How to Declare the Elderly Incompetent in California

By Teo Spengler - Updated July 23, 2018
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"Incompetent" is a word that has several meanings, so don't confuse an "incompetent" employee at the local store with an "incompetent" elderly individual requiring assistance. When a family member, friend or medical provider believes that an elderly person can no longer take care of her own affairs, they may ask a court to judge her mental competency. In California, the proceeding is not called a legal guardianship of elderly parent, but rather a conservatorship.

What is Conservatorship?

While in some states, the procedure resulting from a declaration of incompetence is called a guardianship, in California it is termed a conservatorship. In a conservatorship, the judge determines the mental competency of an adult and appoints a family member, friend or other responsible person, termed a conservator, to make decisions for the incompetent adult , called the conservatee.

California law sets out two types of conservatorships: the conservatorship of the person and the conservatorship of the estate. The former is charged with making sure that the conservatee has appropriate food, shelter, clothing and health care. On the other hand, a conservatorship of the estate focuses on managing the conservatee’s finances.

Seeking a Declaration of Incompetence

In California, a person who believes that an elderly family member cannot care for himself files a petition for appointment of probate conservator. The petition includes information about the elderly person, the person filing the petition, close relatives of the elderly person, and the reasons why guardianship is necessary.

Once the petition is filed, the court assigns a court investigator to the case and, in some cases, appoints an attorney to represent the person at the hearing. The elderly person and her relatives must be informed of the petition as well. When all parties are prepared, a hearing is scheduled.

At the hearing, the judge reviews the petition, the evidence presented and the statements made on both sides. The court ultimately makes the determination of whether the elderly person can or cannot care for himself. Based on the findings, the court decides whether to grant the guardianship petition.

Court Appointed Guardian for the Elderly

The person named conservator has a legal duty to put the interests of the elderly person before his own. This duty is called a fiduciary duty, and imposes one of the highest level duties the law recognizes.

The conservator's responsibilities vary depending on what type of help the elderly person needs. The conservator may have to make important decisions about how and where the elderly person will live, what health care she should get and how to handle her finances.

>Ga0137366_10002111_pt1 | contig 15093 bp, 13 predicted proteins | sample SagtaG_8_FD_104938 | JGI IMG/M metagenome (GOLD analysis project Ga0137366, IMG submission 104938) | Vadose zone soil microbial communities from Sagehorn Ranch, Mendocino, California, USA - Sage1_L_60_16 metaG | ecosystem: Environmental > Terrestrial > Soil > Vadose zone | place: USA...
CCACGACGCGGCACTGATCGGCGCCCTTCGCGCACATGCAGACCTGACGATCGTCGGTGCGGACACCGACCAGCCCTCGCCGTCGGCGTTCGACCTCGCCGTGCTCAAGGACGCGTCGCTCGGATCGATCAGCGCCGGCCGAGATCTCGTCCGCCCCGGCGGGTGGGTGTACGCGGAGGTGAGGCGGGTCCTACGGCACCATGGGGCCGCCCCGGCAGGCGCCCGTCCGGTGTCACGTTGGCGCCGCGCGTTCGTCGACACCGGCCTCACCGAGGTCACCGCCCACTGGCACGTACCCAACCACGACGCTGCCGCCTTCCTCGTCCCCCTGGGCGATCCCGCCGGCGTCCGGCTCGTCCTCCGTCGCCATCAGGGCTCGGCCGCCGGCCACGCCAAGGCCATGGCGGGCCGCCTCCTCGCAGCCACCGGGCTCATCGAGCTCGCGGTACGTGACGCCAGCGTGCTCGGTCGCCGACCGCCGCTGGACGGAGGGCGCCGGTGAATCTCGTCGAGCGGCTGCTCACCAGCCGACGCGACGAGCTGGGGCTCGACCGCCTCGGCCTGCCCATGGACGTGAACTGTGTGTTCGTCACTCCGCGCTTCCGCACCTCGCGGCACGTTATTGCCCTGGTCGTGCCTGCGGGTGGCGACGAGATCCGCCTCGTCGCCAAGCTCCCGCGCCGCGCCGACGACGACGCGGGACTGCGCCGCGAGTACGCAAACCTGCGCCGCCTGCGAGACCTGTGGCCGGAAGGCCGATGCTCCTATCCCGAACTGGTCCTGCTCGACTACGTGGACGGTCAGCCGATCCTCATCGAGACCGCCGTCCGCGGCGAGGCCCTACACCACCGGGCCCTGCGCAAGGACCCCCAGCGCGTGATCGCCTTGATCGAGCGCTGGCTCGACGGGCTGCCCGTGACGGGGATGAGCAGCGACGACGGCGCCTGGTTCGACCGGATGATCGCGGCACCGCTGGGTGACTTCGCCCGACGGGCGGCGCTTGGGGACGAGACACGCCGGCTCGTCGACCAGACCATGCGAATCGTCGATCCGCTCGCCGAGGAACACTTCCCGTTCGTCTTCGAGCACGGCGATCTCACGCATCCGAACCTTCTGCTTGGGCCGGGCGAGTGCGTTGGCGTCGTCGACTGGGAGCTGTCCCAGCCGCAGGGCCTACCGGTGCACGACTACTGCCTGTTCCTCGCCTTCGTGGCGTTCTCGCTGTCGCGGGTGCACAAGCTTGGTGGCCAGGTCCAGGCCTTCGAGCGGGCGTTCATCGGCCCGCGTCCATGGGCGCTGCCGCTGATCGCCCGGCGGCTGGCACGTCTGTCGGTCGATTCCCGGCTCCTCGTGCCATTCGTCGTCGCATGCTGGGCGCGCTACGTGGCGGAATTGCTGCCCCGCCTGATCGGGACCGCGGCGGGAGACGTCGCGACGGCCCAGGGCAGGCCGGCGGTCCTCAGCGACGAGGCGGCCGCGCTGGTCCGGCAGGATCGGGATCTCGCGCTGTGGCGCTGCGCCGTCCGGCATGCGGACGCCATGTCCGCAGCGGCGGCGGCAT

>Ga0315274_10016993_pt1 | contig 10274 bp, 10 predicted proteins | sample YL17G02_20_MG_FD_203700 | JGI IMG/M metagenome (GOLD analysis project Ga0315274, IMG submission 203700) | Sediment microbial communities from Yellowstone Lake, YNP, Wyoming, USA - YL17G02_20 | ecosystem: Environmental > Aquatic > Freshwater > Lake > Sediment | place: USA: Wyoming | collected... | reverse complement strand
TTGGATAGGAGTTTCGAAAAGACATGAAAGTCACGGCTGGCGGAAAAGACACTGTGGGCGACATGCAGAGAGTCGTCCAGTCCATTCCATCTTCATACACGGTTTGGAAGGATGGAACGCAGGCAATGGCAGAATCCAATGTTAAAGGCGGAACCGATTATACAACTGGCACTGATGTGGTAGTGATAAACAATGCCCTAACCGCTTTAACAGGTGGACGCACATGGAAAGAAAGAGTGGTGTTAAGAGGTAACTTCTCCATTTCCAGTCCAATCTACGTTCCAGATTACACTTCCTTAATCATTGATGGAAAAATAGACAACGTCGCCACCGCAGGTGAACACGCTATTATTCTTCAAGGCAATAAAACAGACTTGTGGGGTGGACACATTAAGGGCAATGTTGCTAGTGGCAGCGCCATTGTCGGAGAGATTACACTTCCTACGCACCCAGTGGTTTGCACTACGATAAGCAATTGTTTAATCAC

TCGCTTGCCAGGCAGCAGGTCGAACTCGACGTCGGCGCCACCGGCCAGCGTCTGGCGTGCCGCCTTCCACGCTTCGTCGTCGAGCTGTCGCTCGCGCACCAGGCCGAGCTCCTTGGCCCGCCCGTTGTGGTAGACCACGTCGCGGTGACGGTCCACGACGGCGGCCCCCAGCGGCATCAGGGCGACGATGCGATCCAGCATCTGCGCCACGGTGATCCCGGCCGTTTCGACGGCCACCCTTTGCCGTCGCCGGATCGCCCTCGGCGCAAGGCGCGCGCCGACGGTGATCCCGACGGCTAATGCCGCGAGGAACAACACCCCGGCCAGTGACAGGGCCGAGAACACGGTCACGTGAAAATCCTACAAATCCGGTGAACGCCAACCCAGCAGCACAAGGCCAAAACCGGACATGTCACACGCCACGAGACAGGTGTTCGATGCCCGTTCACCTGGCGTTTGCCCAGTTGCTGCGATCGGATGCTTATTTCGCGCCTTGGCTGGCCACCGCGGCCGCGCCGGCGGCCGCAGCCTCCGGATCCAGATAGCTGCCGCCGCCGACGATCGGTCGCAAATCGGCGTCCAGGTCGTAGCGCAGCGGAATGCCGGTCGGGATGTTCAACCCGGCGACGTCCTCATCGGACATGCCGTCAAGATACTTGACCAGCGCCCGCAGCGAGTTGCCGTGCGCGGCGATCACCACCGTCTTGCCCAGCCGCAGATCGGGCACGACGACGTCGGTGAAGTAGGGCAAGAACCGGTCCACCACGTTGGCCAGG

A conservatorship is considered a last-resort option by California courts. Although the intention is to assist the elderly person, these procedures are expensive, with complex procedural requirements and many forms to fill out. If other family members object, the process is emotionally charged and can be financially draining. Courts are also aware that some conservators do not in fact act in the best interests of elderly people.

It is always a better alternative for an adult to select someone to make decisions for her should she become incapacitated. However, a person can only do this – by making a living trust or appointing a power of attorney – while the elderly person is competent. If the person becomes incapacitated, it is too late, and these alternatives are no longer available.

About the Author

Teo Spengler earned a J.D. from U.C. Berkeley's Boalt Hall. As an Assistant Attorney General in Juneau, she practiced before the Alaska Supreme Court and the U.S. Supreme Court before opening a plaintiff's personal injury practice in San Francisco. She holds both an M.A. and an M.F.A in creative writing and enjoys writing legal blogs and articles. Her work has appeared in numerous online publications including USA Today, Legal Zoom, eHow Business, Livestrong, SF Gate, Go Banking Rates, Arizona Central, Houston Chronicle, Navy Federal Credit Union, Pearson, Quicken.com, TurboTax.com, and numerous attorney websites. Spengler splits her time between the French Basque Country and Northern California.

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